[wp-edu] GSoC 2010, BuddyPress for teaching

Joseph Ugoretz joseph.ugoretz at mhc.cuny.edu
Sun Apr 4 16:59:41 UTC 2010

Thanks, Skip, for the link to your course.  I had heard of your work but somehow had never actually seen your course sites, and they really provide an excellent set of models.  The idea of partly open and partly closed is an important one for me (and for my students). And using the variety of resources and evolving as the options change is just as important. I also would like a truly elegant discussion board grading solution...none of the lms solutions really have that.

As far as the gradebook itself, Christopher, I think we might be running into a disconnect between scoring and grading. Comments and extended feedback are really the heart of what grading can be if it is a tool for development and improvement beyond assessment. KB gradebook, because it is just taking anything the instructor enters, gives the opportunity for those comments and detailed responses right there on the grades page for the students, not just letter grades or numeric scores.  From the instructor's point of view, this is much less than work than composing a separate email or message to each student, because the feedback is all there in one place and saved so on assignment number three i can look back and see (it is in the same row on the spreadsheet) exactly what i said to the student about assignment number one. It is also more secure than email (important, because grades are federally-protected student information for public institutions), and easier to back up in multiple locations.

From the student's point of view, too, they can see the representation of their progress and the comments and feedback in a single word press page.

It is definitely busywork to grade multiple choice or numeric quizzes, and I am all in favor of avoiding that. But grading papers and projects is the bulk of the work i do in a course and that is not busywork! So anything that helps make that easier in terms of staying organized and getting the info out to students efficiently and securely is really important.

To go back to discussion forums for a minute...I can't say enough about the simple press forum plugin. It doesn't quite have the refined discussion grading that Skip is talking about, but it does have ratings by stars or thumbs-up/thumbs-down. And the privacy options are fine-grained and controllable.

What I think I would like most but am still missing is a good full-featured dropbox plugin for students to submit assignments and have the instructor (and other students? Groups?) receive and send them back. I'm currently using a plugin that I tegrates with dropbox.com<http://dropbox.com>. It is ok but not ideal, because it is really only one-way.


Joseph Ugoretz, PhD
Director of Technology and Learning
William E. Macaulay Honors College - CUNY
35 West 67th St.
New York, NY 10023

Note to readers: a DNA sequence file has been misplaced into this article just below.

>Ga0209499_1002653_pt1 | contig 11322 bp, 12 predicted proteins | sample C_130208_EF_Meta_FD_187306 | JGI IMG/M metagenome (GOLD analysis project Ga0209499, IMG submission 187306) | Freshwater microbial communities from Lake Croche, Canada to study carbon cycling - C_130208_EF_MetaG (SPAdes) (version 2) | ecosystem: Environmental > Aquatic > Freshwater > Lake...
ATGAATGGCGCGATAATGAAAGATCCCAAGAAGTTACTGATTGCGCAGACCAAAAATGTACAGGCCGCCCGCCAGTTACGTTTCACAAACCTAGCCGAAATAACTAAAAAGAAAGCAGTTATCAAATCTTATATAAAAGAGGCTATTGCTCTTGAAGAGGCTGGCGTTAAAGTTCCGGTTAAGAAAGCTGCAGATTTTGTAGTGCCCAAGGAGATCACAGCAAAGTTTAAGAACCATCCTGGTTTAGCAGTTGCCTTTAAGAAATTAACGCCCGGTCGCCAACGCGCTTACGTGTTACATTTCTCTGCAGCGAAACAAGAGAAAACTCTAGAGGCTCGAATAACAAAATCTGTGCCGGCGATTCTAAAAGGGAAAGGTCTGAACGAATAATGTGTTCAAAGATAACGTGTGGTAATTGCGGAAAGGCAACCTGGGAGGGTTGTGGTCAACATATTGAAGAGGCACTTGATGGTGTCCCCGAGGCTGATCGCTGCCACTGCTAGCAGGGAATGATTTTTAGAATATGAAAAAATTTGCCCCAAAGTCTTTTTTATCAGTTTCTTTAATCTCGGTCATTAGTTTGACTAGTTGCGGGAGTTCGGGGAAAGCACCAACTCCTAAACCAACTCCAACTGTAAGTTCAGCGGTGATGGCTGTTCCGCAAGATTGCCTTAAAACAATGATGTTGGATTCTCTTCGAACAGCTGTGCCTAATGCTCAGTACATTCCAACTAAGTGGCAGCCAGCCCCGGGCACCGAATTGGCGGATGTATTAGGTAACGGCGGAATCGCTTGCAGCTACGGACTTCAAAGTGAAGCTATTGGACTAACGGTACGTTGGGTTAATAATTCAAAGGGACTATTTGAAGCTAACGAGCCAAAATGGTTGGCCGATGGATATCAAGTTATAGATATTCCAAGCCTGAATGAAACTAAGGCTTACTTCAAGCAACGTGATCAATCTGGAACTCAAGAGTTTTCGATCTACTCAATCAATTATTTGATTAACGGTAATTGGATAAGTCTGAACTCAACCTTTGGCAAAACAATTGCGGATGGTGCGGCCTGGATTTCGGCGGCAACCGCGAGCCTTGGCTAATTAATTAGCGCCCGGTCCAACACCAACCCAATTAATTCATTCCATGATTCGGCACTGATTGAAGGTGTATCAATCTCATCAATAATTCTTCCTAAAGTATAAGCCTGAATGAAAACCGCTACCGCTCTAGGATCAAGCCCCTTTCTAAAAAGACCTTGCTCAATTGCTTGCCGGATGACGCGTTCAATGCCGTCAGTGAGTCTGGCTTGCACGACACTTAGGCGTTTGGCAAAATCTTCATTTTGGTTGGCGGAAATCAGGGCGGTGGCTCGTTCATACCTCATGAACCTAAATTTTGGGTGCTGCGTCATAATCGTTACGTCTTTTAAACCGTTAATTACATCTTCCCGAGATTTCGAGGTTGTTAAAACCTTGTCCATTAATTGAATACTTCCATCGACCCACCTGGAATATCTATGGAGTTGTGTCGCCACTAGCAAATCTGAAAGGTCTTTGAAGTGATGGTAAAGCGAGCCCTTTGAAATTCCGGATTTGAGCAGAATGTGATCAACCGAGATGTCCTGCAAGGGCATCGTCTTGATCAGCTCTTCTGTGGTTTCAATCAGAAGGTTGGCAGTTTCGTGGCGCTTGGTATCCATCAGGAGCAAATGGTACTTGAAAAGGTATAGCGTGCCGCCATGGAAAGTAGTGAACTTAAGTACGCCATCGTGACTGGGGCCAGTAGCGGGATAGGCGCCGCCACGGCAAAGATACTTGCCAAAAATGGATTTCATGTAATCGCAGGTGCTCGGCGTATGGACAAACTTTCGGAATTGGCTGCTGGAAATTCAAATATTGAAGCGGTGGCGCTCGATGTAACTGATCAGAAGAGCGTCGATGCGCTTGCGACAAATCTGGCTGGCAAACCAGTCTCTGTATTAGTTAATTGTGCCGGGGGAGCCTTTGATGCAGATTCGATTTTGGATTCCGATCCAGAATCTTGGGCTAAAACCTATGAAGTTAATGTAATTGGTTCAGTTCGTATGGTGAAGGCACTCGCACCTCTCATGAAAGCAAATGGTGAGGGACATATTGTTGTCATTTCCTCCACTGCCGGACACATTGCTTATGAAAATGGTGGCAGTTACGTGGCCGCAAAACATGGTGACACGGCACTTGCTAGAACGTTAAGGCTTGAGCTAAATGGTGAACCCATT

On Apr 4, 2010, at 12:28 PM, "Skip Knox" <<mailto:sknox at boisestate.edu>sknox at boisestate.edu<mailto:sknox at boisestate.edu>> wrote:

Just wanted to add my voice to Joseph's. Don't try to make WP into an LMS. It won't work anyway (for example, you have to choose your authentication method and there can be only one, so you're either an open system or a closed one--no way to have partly-open, partly-closed). But if we can find areas where the full library of WP, including plugins and widgets, is weak in terms of higher education, then improving those would be most welcome.

I too am an advocate of mixed systems. My virtual courses all, consist of an open area that anyone can read, with a closed discussion forum (to respect students' privacy). Even there, authentication is an additional burden, but as my classes have only about 30 students, I'm willing to put in the extra time.

My courses are old (oldest dates to 1994) and are showing their age--web pages with an external forum, and no WordPress in sight--but they might serve as an instructive comparison to the really excellent work Joe has done. The home page of each has links to the others, so I'll just list one.
I do blog about this a bit
and yeah that's Blogger. I'll get it moved one of these Fine Days.

Anyway, folks can look at mine and Joe's and see even in these two areas how radically different approaches can be -- and the range would be greater if we had someone from Health Sciences or Architecture or the Performing Arts or Physics. I echo Joe's basic objection to the big LMS systems: one size doesn't fit all and going down that road is actually a significant deviation from the basic principle of a university (which is a collection of different disciplines). And I second his preference for the loose collection approach.

I have a couple of things I'd love to see as improvements. One, a way for *me* to rate posts in discussion and to have those accumulate. Secondary to that, a way for me to reference my rubric quickly while rating, and a way to browse on two axes: by student and by thread. Nobody does this really elegantly yet.

The second thing I'd love to see is a versioning system. I've modified my courses over the years and in so doing I simply overwrite what was there before. I'd like to be able to have kept each version of my course *and* to have kept each forum with each course, so that any of my students could return not only to the course the way it is today, but the way it was when *they* took the course. Imagine how useful this would be if all students could do this with all their courses.

Skip Knox
Boise State University

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